These lines of code at the top of the Open event should remain without change. Of course, the references to "Open" could be "Load".



These "Dim" statements are used in determining the number of records to be displayed and in setting the form size, and are customizable.




This statement (optional):




in the Open event of each form limits Access to one form at a time visible on the screen. If the above statement is removed, also remove all the OnClose event code; it unhides (makes visible) the previous form (OnClose event code shown here):




The next section of code, beginning with the comment "Begin Form Metrics Code" and ending with the comment "End Form Metrics Code", is the heart of the Continuous Form sizing logic and should be used without alteration, except possibly the percentage of unused vertical space allocated above the form. It can be changed if desired ("Const sglPctSpAboveForm").


(Click to enlarge)

(Click to enlarge)


The next section of code obtains the number of data rows to be displayed and calls a subroutine to set the vertical size of the form based on that number. This code is customizable.


(Click to enlarge)


Since the form has been resized above, the next set of code acquires the current form measurements and positions the form vertically within the Access window. This code should be used without alteration.




The remainder of the code in the Open event of the sample form is comprised of common statements to close the recordset, return memory to the system and exit. The "Stop" and "Resume 0" statements provide flexibility in debugging. If an error occurs, an error message will be generated for the user, then the code will stop. The F8 key can be used to step the code to the "Resume 0" statement, which will return to the specific statement which caused the error—sometimes very helpful.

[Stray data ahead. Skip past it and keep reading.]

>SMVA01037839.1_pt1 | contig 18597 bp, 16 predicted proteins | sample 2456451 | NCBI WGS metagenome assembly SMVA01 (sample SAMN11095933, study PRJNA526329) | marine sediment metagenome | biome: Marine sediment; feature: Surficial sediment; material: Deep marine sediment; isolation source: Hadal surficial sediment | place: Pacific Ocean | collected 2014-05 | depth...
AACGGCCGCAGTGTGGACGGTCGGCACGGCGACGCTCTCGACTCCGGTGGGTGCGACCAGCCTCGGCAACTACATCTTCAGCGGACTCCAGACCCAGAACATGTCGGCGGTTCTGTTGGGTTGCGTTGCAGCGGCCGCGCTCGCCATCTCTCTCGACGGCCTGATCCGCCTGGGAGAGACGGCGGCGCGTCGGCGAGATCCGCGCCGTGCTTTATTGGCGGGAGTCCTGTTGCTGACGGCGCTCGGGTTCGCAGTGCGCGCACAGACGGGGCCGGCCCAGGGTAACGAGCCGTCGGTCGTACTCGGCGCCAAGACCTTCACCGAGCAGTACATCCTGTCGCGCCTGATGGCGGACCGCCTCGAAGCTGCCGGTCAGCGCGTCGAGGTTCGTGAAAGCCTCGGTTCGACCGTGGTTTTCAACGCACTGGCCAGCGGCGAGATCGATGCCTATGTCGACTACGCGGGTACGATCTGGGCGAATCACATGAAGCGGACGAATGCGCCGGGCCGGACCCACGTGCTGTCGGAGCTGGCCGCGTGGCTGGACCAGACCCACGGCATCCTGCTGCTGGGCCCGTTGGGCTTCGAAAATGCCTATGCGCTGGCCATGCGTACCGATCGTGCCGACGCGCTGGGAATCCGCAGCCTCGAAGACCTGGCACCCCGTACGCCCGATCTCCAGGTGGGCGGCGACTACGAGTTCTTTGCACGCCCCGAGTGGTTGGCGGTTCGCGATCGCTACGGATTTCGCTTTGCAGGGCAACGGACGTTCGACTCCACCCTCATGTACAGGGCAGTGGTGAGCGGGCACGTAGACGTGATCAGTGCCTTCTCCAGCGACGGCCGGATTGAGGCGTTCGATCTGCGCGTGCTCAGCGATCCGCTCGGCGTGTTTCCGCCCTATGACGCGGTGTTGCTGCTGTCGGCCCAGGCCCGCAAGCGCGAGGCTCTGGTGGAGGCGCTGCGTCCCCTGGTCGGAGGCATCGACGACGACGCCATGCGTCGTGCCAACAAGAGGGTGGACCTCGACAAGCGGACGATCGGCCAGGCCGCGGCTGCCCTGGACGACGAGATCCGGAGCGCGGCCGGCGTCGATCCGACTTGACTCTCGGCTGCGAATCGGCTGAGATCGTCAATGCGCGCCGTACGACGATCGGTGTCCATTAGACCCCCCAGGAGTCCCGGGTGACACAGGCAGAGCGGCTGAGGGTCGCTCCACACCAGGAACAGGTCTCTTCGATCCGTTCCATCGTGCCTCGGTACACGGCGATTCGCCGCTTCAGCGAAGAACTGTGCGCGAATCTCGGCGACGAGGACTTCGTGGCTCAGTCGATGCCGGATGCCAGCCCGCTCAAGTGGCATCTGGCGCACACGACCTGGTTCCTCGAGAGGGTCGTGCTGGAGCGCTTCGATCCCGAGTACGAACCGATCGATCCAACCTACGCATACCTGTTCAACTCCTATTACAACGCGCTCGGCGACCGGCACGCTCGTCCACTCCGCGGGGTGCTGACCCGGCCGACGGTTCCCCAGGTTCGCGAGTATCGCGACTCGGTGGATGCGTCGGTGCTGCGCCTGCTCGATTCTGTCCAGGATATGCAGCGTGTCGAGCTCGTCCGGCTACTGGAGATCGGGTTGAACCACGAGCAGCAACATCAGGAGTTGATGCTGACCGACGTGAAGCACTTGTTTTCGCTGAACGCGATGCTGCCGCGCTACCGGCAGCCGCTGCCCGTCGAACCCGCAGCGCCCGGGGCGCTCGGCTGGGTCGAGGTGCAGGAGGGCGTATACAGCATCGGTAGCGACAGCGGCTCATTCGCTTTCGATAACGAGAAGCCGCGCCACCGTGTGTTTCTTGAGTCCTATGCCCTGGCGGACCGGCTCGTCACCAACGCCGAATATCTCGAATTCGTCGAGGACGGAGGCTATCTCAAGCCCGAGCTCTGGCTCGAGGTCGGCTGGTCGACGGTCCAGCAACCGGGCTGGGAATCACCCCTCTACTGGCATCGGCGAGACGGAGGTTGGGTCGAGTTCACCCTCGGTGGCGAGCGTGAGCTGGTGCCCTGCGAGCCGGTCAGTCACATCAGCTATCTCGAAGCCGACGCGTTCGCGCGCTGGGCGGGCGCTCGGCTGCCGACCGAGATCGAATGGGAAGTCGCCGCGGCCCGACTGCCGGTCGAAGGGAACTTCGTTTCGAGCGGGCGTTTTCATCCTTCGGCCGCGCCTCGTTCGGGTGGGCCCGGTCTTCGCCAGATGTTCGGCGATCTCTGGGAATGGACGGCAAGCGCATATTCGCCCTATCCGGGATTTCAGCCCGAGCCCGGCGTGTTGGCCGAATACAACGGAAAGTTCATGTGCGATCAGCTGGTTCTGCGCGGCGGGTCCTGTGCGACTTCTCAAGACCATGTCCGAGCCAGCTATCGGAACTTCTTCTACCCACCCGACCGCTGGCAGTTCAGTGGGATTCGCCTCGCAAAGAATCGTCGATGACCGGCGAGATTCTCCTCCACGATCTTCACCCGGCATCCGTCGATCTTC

The following "SetVerticalFormSize" subroutine is the code described on page 6.


clip_image019 (Click to enlarge)

There is an anomaly in the code for which no explanation has been found. Even though there is no useful code in the OnCurrent event, the existence of the event skeleton seems to be required for error-free operation.



The remainder of the code in each of the sample forms is comprised of normal event code for closing the form.

After you finish inserting and customizing the code, click on the "Save" button, then click on the "Debug" button in the top menu bar and click on the "Compile" option in the top line of the dropdown menu. Any errors will be called to you attention. Correct any errors and repeat the Save and Compile sequence until no more errors are noted. Then close the code window and open your Continuous Form, observing whether it accomplishes what you expected.

Best wishes for Continuous Form vertical optimization.

You can find this sample with complete documentation here:

If you have any comments or corrections concerning this document or the sample database, please direct them to the author. The name and email address are near the top of the first page.


Anonymous said...


I have an continuous sub form that I want to display in a parent form differently, depending on the number of records in the sub form. Would this work for that? I'm confused on what code, if any, goes in the parent code???

Thank you!

Ab Smienk said...

The sample code runs just fine but be careful when you try to implement the code into your own application. Continues forms without a form header and form footer are a problem because the code in the functions SetVerticalFormSize and FnMaxRowsOnForm simply assume that f.FormHeader.Height and f.FormFooter.Height do have a value. To avoid this you should create a form header and form footer without a size, i.e. zero height.